GREEN BAY – As the unmistakable Packers bus departed the Lambeau Field parking lot on a sunny Friday morning, the 11th annual Tailgate Tour was off to do what it always does.
Thank the fans.
“I love the fact that we get a chance to meet some fans that may not make it to Lambeau Field,” said former safety LeRoy Butler, one of three alumni players along with three current players participating on this year’s tour.
“Seeing there’s over a hundred thousand people waiting for (season) tickets, here’s a chance for us to basically give back to the fans, because without the fans, we’re nobody. I just appreciate that. I really do.”
Butler is being joined by Super Bowl XXXI teammates Robert Brooks and Sean Jones, along with current Packers Sam Barrington, Jayrone Elliott and Wisconsin native Jared Abbrederis. All six are on their first Tailgate Tour, while President/CEO Mark Murphy is on his ninth.
Murphy calls this one of his favorite weeks of the year. As the tour makes surprise stops across the state and hosts tailgate parties in various Wisconsin communities over a five-day stretch, proceeds benefit non-profit groups.
Over its first decade, the tour raised nearly $1.8 million for charity, Murphy said. But it’s the up-close interaction with the fans that carries the day at each and every stop.
“Our fans are genuine,” Brooks said. “They’re not conjuring up anything. It’s always been the same. It’s not a fair-weather deal, where our team is good now and everybody is supporting them. They’ve been here hell or high water.
“The excitement is always there, whether it’s a game or a Tailgate Tour.”
Jones added that NFL players can’t really appreciate the widespread passion of the Packers’ fan base, and all the history behind it, unless they play in Green Bay. Before signing with the Packers in 1994, Jones remembered playing in Green Bay for the Raiders, and owner Al Davis made the players visit the Packer Hall of Fame while the team was in town.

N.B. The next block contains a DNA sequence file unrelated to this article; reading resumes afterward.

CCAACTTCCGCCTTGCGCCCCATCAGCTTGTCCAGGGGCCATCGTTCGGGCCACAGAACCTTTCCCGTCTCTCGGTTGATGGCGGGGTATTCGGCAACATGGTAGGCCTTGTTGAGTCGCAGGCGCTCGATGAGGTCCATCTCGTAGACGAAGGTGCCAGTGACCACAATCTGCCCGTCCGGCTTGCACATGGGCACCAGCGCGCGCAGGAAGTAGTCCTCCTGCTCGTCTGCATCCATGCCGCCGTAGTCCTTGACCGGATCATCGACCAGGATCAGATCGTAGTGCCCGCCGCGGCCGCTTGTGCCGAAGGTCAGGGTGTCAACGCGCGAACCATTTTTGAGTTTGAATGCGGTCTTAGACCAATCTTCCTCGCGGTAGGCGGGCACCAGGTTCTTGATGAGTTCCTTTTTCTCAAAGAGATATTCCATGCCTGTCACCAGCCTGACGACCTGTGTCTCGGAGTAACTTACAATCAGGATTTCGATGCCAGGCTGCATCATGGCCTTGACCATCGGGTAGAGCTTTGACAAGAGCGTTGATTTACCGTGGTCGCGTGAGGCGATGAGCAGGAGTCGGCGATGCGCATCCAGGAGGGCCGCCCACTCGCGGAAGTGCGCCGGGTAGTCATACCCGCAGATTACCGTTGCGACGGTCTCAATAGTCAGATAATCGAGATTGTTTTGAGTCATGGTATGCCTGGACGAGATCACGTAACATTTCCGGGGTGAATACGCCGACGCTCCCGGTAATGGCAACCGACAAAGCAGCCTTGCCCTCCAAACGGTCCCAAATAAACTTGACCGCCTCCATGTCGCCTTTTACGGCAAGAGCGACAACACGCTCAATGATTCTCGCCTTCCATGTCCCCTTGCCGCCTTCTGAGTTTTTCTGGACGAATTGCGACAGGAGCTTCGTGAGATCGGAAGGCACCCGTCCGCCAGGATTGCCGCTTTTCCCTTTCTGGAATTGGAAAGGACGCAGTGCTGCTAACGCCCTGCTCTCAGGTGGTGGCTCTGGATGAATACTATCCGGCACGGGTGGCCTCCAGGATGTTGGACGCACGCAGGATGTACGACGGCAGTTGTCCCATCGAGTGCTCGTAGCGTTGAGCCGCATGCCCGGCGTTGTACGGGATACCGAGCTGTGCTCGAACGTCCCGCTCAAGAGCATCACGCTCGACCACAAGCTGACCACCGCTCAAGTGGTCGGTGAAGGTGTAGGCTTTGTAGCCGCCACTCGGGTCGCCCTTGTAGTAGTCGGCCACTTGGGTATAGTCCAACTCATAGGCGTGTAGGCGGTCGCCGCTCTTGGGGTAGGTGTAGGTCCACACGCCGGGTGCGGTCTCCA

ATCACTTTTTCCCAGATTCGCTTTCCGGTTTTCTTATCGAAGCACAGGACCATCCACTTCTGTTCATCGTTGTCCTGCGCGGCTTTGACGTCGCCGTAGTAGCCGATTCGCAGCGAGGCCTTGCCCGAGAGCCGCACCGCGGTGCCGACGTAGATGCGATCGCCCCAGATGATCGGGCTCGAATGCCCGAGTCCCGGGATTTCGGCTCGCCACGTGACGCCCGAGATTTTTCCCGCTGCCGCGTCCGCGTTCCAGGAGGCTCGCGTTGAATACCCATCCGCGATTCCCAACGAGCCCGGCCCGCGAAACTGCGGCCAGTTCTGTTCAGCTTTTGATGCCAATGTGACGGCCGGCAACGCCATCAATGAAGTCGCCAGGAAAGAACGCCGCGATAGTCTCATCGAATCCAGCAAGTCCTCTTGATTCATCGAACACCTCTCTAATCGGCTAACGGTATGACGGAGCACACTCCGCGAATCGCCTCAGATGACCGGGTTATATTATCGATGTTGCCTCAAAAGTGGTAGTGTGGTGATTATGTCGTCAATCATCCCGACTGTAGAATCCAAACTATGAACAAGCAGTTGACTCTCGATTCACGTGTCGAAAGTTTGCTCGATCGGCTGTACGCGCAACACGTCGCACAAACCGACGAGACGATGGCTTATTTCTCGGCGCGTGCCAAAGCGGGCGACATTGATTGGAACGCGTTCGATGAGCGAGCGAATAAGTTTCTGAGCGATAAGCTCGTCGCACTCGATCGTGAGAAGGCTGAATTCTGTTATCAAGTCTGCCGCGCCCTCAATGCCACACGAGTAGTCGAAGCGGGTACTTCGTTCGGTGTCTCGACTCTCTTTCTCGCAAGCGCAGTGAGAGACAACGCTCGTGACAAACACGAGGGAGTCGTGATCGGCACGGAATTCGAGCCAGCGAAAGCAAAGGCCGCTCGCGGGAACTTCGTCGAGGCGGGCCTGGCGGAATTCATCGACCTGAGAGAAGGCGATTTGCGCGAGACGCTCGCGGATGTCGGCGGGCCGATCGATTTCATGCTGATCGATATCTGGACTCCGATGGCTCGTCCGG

“It was a must. We had to do that, and I didn’t get it at the time,” Jones said. “When I got back up here, I got it. It made all the sense in the world, with the history and everything. The fans are so engaging, and it’s a big deal, it really is.”
Among the current players, Barrington was honored last year by the Green Bay Area Chamber of Commerce with its annual community service award. At the ceremony, he challenged his teammates to get more involved in the community, and that’s partly what prompted Elliott to hop on the tour this year.
“I told him I looked up to him for that, and I’m going to try to steal the award from him and try to be better than him if not as good as him,” Elliott joked. “He’s definitely one of my biggest role models on the team.
“It’s not so much for the award, it’s about me giving back whenever I can.”
Elliott admittedly will be distracted on Sunday night, though, when Game 7 of the NBA Finals is played. An Ohio native and devoted Cleveland Cavaliers fan, Elliott is starting to connect his passion for the Cavs to that of Packers’ fans, and there’s no way he’s missing the game.
“Hopefully they’ve got ABC in the hotel,” he joked. “This is a great time right now. It feels like the playoff vibe around Green Bay.”
Elliott added that he might have to watch the game alone, because the outcome will be so emotional for him either way. Abbrederis said he’s not letting him get away with that.
“No, I’m going to find him,” Abbrederis said. “I’m going to find him and make sure to give him a hard time.”
All kidding aside, the players are anticipating some fun times amongst each other and with the fans they meet and surprise along the way. The tour has never disappointed in that respect.
“I’m definitely looking forward to getting out here with these fans today, and I know they’re going to be enthused, so I have to bring my enthusiasm,” Barrington said.
“All these smiles, I’m just thankful I have an opportunity to be around such positive energy.”